Quote Originally Posted by PinkDot View Post
    Any ideas why they're not simply decimal integer numbers? Wouldn't life be easier if they were?
    Who knows, but Windows Calculator can convert those quite easily for you. And there are thousands of web converters for it.


    Quote Originally Posted by Yandros View Post
    Yes, that's where the angles are in radians, not in the Facing property. Damn my failing memory!
    You've got one of those memories as well, I see. Welcome to the club.

  9. #9
    Member
    Registered: Oct 2004
    Location: Ireland/Poland
    Who knows, but Windows Calculator can convert those quite easily for you. And there are thousands of web converters for it.
    I think I answered myself this question in the following post. Apparently it's easier to handle Dromed's preferrable angle values in hex, rather than decimal format.

  10. #10
    DromEd Archmage
    Registered: Nov 2010
    Location: Returned to the eternal labor
    At worst, if you want to set a rotation without dealing with the hex_integer from "Position", you can use the PhysState : Rotation which actually works with decimal.

    PhysState is for physical objects tho and its coordinates are applied after a few milliseconds (according to my tests, it's the position an object should reach after moving via velocity but it's still applied when the object is not moving)
    (So if the point of this thread is to play with properties via scripts and you don't want to deal with hex_int use "PhysState" instead. Even if Object.Teleport would have been a better option to edit pos or rot).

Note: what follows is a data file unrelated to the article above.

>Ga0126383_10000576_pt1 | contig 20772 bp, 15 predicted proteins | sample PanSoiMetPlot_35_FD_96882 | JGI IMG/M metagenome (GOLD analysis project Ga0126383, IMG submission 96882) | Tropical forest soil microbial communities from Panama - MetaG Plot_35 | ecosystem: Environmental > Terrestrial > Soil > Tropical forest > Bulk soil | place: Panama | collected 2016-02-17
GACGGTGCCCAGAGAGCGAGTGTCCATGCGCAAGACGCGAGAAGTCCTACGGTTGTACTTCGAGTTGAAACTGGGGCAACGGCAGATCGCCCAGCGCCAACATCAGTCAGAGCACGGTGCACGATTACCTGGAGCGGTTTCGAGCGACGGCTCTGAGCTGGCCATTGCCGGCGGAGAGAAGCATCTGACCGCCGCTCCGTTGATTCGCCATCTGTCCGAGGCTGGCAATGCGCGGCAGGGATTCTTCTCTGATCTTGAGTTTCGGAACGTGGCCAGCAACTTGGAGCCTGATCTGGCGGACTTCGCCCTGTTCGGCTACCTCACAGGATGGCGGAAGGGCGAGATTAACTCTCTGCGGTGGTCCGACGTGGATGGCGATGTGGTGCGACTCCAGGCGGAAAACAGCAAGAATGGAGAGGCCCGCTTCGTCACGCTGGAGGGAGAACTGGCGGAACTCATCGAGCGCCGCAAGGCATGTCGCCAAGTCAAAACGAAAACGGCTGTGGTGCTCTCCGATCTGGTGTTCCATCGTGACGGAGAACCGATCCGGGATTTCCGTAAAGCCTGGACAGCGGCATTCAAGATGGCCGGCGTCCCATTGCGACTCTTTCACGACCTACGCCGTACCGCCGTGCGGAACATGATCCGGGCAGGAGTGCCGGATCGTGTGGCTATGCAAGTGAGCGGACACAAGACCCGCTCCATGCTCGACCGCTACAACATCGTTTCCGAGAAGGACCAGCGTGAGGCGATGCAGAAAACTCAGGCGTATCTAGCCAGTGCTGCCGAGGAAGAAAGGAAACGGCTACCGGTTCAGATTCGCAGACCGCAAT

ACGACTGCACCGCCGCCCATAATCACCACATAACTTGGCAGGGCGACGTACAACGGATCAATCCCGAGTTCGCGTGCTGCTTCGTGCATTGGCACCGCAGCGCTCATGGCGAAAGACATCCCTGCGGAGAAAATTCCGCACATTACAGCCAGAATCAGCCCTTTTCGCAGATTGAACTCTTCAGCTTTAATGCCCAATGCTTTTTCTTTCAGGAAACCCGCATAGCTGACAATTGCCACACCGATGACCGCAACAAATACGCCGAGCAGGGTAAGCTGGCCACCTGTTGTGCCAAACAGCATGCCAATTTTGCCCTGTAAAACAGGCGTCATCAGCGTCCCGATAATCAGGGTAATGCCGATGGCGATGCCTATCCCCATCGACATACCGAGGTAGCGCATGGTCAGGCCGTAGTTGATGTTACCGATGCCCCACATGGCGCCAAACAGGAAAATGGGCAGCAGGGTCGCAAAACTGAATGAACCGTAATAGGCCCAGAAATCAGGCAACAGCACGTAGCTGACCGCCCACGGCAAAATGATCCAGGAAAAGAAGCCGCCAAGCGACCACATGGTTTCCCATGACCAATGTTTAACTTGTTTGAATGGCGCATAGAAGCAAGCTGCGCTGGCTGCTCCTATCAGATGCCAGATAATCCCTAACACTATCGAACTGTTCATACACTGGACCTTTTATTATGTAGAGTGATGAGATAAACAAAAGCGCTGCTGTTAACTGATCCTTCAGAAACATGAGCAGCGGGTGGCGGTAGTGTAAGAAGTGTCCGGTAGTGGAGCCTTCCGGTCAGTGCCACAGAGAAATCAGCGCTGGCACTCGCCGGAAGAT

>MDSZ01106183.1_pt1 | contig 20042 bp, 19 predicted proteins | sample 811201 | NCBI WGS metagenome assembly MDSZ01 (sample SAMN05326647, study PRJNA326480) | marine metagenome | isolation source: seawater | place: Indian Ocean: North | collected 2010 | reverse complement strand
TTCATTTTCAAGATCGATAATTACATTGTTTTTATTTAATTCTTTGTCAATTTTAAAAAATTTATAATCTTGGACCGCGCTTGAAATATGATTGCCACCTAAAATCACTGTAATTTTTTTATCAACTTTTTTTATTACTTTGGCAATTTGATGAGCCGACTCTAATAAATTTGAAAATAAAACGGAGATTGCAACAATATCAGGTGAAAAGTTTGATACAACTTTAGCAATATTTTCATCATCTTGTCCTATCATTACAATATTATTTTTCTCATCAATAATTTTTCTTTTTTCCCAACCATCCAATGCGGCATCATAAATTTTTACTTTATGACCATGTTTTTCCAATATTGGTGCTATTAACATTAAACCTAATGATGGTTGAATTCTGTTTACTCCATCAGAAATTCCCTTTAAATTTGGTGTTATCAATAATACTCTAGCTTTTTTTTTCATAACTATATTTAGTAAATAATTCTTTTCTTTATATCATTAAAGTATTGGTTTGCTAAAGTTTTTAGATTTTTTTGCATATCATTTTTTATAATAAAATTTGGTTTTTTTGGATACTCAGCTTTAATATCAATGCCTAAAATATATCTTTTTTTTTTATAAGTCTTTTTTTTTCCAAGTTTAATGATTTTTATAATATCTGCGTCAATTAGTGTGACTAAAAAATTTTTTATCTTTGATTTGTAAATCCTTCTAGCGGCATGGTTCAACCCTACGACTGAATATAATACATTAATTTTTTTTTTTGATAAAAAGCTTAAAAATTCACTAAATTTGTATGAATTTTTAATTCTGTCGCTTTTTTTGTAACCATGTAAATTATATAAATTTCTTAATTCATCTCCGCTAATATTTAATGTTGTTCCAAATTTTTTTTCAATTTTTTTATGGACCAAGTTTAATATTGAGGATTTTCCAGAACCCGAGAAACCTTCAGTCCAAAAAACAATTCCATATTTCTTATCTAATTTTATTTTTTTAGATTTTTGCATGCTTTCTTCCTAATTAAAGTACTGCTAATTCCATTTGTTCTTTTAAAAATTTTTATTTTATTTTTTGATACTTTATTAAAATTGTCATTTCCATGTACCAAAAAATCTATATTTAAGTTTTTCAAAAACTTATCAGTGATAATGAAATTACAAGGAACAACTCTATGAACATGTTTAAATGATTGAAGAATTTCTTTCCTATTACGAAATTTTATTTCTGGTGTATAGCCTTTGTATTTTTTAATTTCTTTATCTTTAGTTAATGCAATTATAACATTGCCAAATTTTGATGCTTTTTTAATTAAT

11. #11
    ZylonBane
    Registered: Sep 2000
    Location: ZylonBane
    Err, my experience with the PhysState fields is that they should be treated as read-only, since they tend to revert any changes after a return from game mode. And yes, scripts should stick to using Teleport() instead of monkeying around with the physics internals.

  12. #12
    Member
    Registered: Oct 2004
    Location: Ireland/Poland
    Thanks for the info. My question was purely UI related - not scripts, but still - good to know.

  13. #13
    DromEd Archmage
    Registered: Nov 2010
    Location: Returned to the eternal labor
    Quote Originally Posted by ZylonBane View Post
    Err, my experience with the PhysState fields is that they should be treated as read-only, since they tend to revert any changes after a return from game mode.
    Actually, PhysState behave a bit like an anchor with movements. If you are modifying velocity once, those should not be touched but if you're doing a script which loops to edit this velocity (for a head tracking projectile for example) so it rotate or accelerate constantly until it reaches its target, you'll have a glitch with the velocity : the object will move via the velocity but will teleport suddenly at a random location which is actually the position it should have reached if you didn't had edited the velocity. Such glitch don't happen if you use Physics.SetVelocity instead of Property.Set(obj,"PhysState","Velocity") tho so you'll obviously tell me such piece of news is worthless but still interesting to know how DarkEngine's physics works.

    So the way to prevent this awful glitch is to set PhysState position and rotation to the current position of the object so no matter where the object will be sent by the new velocity, it will be the right location for the engine.
    But well, that's complex scripting and it's being a bit off-topic so I won't go further in here.